Insurance: Fifth Circuit Enforces a Mediation-Related Consent-to-Settle Clause (Web)
March 13, 2006
The Fifth U.S. Circuit Court of Appeals has held that an insurer’s “consent to settle” clause can be enforced when the insurer does not consent to a mediated agreement.
But in Motiva Enterprises LLC v. St. Paul Fire and Marine Insurance Co,. 2006 WL 270191 (5th Cir., Feb. 6, 2006)(available at http://www.ca5.uscourts.gov/opinions/pub/05/05-20139-CV0.wpd.pdf), the appellate panel remanded the case for an inquiry into the harm both sides may have suffered.
On remand, the trial court will look at whether the insurer breached the policy’s cooperation clause, and whether it suffered actual damages from what both the appellate and lower court agreed was the insured’s breach of the policy’s consent-to-settle clause.
Motiva had an insurance policy with National Union, a division of St. Paul Fire and Marine Insurance Co., with the standard “consent to settle” and “cooperation” clauses. The consent to settle clause required National Union’s advance consent to any settlements that it would be funding; the cooperation clause required Motiva to cooperate with National Union in the settlement and defense of claims.
In 2001, an accident at Motiva’s Delaware refinery killed one employee and injured several others. In 2002, Motiva notified National Union that it would be mediating one of the cases, and asked National Union to send a representative with full settlement authority. National Union asked Motiva to turn over all related documents. But Motiva refused to comply with this request, claiming that National Union had “never acknowledged coverage” for the claim. Despite the refusal, Motiva still demanded that National Union attend the mediation.
In August 2003, National Union tendered its offer to defend the claim, asking Motiva to cooperate fully with its defense and said that it intended to participate in the mediation. Despite the tender, Motiva did not turn over the related documents to National Union.
Although National Union’s representative was present at the mediation, he had been asked to leave before the mediation ended.
The mediation went on without National Union. Eventually Motiva settled the case for $16.5 million, asking National Union to fund the settlement. National Union refused on the grounds that Motiva had not complied with the “cooperation” clause. Motiva filed a suit to recover the sums it paid to settle the claim.
The district court granted partial judgment for National Union, holding that Motiva had breached the “consent to settle” and “cooperation” clauses. Following this, Motiva filed a motion for reconsideration and to amend judgment. The district court denied Motiva’s motion.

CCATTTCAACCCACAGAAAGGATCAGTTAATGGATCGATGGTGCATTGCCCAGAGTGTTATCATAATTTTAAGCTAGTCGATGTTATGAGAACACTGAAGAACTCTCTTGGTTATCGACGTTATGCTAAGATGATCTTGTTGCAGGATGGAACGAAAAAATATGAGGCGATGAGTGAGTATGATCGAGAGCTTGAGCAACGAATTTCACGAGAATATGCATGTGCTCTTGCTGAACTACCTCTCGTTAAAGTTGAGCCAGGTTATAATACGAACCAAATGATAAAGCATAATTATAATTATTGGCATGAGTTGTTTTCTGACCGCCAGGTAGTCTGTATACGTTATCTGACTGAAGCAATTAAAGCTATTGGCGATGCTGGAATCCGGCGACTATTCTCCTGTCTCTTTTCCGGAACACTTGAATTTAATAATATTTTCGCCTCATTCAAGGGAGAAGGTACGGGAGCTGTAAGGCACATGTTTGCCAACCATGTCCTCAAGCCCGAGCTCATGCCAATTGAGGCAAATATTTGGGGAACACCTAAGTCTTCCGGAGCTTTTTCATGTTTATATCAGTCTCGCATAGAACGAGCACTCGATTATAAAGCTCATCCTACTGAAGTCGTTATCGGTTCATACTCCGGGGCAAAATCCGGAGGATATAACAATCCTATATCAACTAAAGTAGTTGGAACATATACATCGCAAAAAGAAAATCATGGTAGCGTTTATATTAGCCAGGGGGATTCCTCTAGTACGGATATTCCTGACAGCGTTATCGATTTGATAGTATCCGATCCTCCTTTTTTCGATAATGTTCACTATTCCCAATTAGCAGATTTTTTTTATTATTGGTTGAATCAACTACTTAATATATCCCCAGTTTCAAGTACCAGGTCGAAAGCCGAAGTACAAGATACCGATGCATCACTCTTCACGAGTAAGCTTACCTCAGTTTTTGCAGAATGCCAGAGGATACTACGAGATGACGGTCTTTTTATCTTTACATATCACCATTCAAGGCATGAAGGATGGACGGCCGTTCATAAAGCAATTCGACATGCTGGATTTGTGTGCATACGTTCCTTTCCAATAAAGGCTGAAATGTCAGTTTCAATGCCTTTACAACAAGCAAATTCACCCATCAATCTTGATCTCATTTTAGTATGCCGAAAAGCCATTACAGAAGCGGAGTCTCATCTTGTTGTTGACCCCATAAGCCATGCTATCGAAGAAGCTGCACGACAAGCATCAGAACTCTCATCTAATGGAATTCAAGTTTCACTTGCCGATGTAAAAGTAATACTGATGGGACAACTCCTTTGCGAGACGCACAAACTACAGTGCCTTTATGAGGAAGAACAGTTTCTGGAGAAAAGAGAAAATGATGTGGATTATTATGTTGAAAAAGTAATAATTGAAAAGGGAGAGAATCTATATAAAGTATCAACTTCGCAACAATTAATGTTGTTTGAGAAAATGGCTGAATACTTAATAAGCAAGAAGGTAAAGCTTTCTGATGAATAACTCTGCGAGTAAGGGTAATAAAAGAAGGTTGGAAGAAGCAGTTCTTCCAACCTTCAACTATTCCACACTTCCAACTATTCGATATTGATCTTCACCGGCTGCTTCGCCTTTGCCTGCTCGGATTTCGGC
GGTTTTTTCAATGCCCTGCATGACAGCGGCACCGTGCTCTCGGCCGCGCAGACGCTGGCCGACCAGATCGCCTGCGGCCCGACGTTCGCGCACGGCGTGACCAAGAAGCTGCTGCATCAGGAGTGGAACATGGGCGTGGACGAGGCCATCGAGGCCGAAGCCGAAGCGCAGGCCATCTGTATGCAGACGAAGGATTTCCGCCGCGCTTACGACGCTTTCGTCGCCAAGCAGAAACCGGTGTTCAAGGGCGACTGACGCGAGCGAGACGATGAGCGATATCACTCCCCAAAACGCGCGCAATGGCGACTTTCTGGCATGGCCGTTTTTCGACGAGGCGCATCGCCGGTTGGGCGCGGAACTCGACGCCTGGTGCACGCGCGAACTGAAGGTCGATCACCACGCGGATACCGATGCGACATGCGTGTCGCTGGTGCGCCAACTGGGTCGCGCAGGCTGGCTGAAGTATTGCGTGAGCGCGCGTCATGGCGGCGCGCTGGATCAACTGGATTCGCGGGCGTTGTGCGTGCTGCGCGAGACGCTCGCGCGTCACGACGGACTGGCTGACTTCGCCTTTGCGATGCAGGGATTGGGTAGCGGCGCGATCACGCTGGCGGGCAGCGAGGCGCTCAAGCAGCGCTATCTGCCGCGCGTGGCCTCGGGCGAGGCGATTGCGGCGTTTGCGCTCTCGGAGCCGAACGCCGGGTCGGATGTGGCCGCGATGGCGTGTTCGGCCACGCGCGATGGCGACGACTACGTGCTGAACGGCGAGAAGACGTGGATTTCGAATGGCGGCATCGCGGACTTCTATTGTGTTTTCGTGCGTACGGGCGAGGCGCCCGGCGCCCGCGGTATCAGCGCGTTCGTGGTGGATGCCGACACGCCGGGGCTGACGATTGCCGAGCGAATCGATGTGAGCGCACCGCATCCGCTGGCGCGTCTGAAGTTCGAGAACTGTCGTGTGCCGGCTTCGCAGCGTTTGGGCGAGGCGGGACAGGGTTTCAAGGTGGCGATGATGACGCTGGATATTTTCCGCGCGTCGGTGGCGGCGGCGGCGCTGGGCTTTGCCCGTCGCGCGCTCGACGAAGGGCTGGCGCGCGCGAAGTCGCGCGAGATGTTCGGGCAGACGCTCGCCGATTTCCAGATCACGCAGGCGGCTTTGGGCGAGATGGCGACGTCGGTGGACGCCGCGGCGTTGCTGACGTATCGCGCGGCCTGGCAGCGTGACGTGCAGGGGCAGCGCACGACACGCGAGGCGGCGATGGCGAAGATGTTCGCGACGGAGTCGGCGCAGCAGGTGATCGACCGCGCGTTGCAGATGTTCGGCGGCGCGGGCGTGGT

Motiva argued that National Union was not entitled to deny policy benefits because National Union had tendered mediation defense that was subject to its right to later deny coverage.
Motiva’s argument relied on Rhodes v. Chicago Ins. Co., 719 F.2d 116 (5th Cir. 1983), which says that under Texas law, National Union’s reservation of rights released Motiva from the “consent to settle” clause.
But the appellate panel found that its own circuit court decision was no longer valid in the wake of Texas Supreme Court’s State Farm Lloyds Ins. Co. v. Maldonado, 963 S W. 2d 38 (Tex. 1998). In the case, the Texas Court held that because the insurer agreed to defend its insured under a reservation of rights. But the insured failed to satisfy a condition precedent of the insurance policy, so the insured couldn’t recover on the policy.
The insurer that tendered a defense with a reservation of rights was entitled to enforce a “consent to settle” clause.
Therefore, the insured Motiva, breached the “consent to settle” clause by settling the case without National Union’s consent.
The appellate panel indicated that Motiva didn’t breach the cooperation clause by asking National Union to leave the mediation. The opinion states “that questions of fact are presented on whether National Union breached the cooperation clause, and if it did breach the clause, whether the failure to cooperate operated to National Union’s prejudice.”
The appeals court asked the trial court to look at the case again, however, concluding that on remand, the district court must determine “whether National Union breached the cooperation clause, and whether it suffered actual, concrete prejudice from Motiva’s breach of any policy condition.”
For example, the decision notes that National Union can show that Motiva “had no liability or that it had no coverage or that the breach prevented it from asserting a valid defense to liability or coverage or that the settlement was unreasonable.”
--Zoltan Elek, CPR Intern